Millions of candles, minutes of silence, buttonholes, badges and poems by mobile phone text message were just a few of the ways John Paul II's Polish compatriots have been paying tribute to their late beloved pope.
Krakow: mourning a native son
Poland is observing six days of mourning, ending in a holiday on Friday for the pope's funeral. This week, millions of Poles have attended church ceremonies and open-air masses to pray for their late countryman, Karol Wojtyla. Tens of thousands have started the journey to Rome on a pilgrimage to be near the pope when he is laid to rest.
In Krakow, the southern city where Karol Wojtyla spent 40 years of his adult life, taxis and ambulances had black ribbons tied to their antennas, and sometimes the red and white of the Polish flag or the yellow and white of the papal banner. The two flags also fluttered side by side outside government and office buildings, private homes and apartment blocks around the country.
Outside a shop in the capital's eastern Wola neighborhood that specialized in propaganda articles during communist times people queued for four hours to buy a flag. The papal flag had sold out, shop staff said, even at 35 zlotys (8.75 euros) versus 15 zlotys for a Polish flag.
A nation in mourning
About 200,000 Poles turned out for a farewell mass in Warsaw on Tuesday, gathering at the square where the late pope once rallied the nation to fight communist rule.
Many people were wearing black crepe buttonholes, in a sign of mourning, and in Krakow, badges with the city's coat of arms against a black background were handed out by officials.
Excerpts from the pope's homilies and poems are sent by mobile telephone text message. One message, received by an AFP journalist, was from the pope's Roman Tryptic, published in 2003. "And yet, I am not dying entirely. The part of me that cannot be destroyed is face to face with He who exists eternally," it read.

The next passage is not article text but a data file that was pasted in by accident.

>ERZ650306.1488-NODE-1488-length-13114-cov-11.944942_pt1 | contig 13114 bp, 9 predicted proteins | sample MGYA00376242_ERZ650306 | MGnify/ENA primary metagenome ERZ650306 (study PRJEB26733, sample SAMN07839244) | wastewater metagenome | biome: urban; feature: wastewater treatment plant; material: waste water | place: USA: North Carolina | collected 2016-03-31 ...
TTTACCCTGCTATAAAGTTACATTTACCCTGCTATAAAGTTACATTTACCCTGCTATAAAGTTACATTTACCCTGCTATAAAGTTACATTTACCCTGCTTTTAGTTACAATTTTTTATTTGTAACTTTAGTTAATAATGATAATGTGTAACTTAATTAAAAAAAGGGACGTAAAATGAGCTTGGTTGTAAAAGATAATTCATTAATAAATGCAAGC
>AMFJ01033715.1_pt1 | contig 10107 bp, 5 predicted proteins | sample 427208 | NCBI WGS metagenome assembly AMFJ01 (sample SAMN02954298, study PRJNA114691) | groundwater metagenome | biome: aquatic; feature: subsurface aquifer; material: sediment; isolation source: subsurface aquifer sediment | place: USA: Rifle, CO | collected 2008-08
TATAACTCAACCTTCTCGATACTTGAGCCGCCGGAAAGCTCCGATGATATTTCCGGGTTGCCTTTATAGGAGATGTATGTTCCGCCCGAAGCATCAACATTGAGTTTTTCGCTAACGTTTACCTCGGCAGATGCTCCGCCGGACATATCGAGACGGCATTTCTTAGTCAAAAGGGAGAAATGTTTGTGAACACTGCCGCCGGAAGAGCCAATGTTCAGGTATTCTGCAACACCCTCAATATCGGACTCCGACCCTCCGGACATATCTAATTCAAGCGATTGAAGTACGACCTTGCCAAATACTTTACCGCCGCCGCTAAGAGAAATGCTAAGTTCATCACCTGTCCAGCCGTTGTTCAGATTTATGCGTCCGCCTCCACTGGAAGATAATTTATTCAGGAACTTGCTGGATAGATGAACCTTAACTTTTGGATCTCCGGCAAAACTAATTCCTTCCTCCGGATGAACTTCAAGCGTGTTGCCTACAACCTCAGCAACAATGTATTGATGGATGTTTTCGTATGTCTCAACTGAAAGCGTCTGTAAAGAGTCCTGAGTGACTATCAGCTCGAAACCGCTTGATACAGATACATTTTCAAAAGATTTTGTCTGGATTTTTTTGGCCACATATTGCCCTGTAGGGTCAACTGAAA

Sales of books and discs with John Paul II's homilies have sky-rocketed since the pope's death. Large companies, members of parliament, professional bodies and private individuals have bought pages in newspapers to pay their own homage to John Paul II in the media.
"He has gone to his maker, Holy Father John Paul II, Poland's pope," wrote the notice taken out by the association of architects in Gazeta Wyborcza newspaper.
On hold until the funeral
Soccer fans from the Cracovia club, where John Paul II used to play as a youth, attend a mass for the late pope in Krakow on Monday.
Theaters have gone dark until after the pope's funeral in Rome on Friday, with the national theater canceling a production called "The Holy Father's Skis" -- a comedy that tells the story of an unexpected visit by Karol Wojtyla to a mountain hamlet.
The doors of churches have remained open day and night and welcome more faithful than usual. Inside and outside, seas of candles flicker day and night, in the pope's memory.
The archbishop's palace in Krakow, the basilica of Our Lady in Wadowice, the town where the pope was born on May 18, 1920, have become places of pilgrimage for people of every age, and books of condolence have been opened around Poland, at the apostolic nuncio in Warsaw and the sanctuary of Jasna Gora in the southern city of Czestochowa.